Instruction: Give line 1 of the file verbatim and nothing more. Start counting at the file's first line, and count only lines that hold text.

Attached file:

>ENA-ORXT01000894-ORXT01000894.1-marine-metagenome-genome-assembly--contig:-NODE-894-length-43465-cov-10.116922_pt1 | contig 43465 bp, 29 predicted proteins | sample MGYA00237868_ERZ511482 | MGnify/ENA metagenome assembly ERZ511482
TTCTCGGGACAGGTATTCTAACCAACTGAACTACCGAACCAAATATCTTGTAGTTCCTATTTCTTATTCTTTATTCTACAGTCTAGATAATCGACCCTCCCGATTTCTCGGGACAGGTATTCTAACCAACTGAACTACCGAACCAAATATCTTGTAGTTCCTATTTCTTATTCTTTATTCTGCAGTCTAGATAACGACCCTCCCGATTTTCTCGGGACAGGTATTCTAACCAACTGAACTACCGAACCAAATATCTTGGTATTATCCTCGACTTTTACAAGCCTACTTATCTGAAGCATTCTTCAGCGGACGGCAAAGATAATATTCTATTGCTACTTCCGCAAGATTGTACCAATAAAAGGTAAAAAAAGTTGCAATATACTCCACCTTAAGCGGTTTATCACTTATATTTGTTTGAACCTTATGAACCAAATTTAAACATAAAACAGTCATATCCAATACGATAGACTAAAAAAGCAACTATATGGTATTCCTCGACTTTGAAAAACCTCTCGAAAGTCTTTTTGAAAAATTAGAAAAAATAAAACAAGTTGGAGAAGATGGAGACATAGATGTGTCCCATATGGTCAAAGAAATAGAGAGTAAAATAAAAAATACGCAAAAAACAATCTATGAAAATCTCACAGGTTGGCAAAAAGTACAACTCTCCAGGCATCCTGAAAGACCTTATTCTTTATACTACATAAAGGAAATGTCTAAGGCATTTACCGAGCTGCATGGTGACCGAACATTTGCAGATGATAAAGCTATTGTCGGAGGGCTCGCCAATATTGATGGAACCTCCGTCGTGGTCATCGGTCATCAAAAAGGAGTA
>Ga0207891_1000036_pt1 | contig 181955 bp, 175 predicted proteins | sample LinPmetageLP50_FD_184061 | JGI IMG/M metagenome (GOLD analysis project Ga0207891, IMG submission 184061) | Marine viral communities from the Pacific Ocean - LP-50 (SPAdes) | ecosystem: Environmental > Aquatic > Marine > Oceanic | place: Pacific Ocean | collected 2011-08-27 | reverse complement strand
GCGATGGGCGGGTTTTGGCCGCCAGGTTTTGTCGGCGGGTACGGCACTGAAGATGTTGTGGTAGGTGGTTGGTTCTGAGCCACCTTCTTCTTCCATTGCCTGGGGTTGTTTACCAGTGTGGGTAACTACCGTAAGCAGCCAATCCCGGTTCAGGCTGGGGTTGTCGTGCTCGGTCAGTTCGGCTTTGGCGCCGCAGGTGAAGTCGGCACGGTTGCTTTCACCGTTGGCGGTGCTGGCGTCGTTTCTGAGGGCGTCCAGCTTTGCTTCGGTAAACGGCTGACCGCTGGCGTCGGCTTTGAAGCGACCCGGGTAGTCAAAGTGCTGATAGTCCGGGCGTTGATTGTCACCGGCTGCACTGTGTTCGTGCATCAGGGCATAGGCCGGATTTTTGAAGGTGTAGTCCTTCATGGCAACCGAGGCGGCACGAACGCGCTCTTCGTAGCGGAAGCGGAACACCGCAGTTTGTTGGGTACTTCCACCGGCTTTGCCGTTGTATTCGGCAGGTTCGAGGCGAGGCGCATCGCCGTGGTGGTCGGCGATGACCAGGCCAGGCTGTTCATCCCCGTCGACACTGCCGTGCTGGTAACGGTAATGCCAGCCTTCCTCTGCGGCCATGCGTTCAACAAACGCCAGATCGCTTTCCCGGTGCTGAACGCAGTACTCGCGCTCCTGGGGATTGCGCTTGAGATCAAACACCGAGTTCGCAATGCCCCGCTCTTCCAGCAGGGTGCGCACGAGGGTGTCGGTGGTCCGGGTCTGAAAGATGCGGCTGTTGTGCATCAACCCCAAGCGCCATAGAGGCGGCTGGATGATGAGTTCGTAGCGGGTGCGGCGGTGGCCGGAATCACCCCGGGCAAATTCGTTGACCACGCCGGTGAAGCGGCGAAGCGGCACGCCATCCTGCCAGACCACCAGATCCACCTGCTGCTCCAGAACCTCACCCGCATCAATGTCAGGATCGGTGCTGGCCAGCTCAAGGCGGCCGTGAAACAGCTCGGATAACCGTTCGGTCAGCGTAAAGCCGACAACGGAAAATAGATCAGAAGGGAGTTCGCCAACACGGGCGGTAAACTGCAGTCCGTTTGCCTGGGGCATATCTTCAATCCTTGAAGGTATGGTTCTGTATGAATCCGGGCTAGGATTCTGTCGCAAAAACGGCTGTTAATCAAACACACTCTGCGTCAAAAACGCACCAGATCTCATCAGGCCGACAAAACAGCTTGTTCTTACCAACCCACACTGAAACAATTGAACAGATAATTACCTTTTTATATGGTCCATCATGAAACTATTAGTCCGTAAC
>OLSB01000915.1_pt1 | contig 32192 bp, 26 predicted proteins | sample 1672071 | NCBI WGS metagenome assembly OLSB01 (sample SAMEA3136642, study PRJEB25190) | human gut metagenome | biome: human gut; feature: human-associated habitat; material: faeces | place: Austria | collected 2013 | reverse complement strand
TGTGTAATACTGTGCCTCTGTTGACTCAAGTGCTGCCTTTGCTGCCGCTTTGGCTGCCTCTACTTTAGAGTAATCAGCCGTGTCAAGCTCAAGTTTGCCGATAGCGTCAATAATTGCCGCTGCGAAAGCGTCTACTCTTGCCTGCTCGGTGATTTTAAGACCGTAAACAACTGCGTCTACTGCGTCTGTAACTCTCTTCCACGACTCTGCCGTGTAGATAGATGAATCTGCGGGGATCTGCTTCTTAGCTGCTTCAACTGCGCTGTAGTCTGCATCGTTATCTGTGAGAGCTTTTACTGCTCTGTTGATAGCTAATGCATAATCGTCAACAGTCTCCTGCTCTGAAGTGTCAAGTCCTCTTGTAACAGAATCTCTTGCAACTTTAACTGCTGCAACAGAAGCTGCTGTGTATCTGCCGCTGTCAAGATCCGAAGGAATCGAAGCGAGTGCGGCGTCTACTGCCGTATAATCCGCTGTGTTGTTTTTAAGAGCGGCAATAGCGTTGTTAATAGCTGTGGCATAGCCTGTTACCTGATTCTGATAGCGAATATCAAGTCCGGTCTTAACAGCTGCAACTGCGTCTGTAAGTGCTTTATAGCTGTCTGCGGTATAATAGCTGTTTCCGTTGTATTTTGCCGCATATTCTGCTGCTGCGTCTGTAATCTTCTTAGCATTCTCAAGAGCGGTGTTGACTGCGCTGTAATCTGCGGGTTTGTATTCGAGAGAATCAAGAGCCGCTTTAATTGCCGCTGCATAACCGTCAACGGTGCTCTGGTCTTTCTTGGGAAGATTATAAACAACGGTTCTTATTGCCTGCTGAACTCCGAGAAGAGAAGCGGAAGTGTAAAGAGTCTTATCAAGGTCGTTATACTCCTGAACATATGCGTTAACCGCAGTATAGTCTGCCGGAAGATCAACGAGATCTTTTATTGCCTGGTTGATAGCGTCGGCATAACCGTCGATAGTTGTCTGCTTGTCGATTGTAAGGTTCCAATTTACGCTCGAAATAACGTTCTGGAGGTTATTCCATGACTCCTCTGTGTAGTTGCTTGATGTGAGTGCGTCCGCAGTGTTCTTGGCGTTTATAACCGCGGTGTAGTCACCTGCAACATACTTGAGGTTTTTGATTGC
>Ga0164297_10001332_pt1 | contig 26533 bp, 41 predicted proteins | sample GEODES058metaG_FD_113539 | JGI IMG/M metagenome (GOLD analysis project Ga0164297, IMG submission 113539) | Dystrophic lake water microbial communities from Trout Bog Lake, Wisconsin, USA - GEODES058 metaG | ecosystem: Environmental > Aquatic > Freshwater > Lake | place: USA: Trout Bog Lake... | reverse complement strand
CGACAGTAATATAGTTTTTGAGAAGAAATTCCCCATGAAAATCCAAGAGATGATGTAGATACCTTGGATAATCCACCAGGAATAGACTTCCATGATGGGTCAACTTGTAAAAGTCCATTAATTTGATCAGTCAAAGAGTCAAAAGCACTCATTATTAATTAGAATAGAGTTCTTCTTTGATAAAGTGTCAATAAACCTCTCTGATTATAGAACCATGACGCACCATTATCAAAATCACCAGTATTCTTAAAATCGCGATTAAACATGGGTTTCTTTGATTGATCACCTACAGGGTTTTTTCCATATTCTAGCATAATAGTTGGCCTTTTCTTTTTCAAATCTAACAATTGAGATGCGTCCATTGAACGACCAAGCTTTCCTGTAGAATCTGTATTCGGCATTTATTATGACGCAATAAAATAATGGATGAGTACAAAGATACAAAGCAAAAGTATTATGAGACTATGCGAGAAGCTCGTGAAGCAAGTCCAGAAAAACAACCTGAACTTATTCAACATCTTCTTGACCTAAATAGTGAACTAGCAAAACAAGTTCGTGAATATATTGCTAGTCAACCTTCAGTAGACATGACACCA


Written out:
>ENA-ORXT01000894-ORXT01000894.1-marine-metagenome-genome-assembly--contig:-NODE-894-length-43465-cov-10.116922_pt1 | contig 43465 bp, 29 predicted proteins | sample MGYA00237868_ERZ511482 | MGnify/ENA metagenome assembly ERZ511482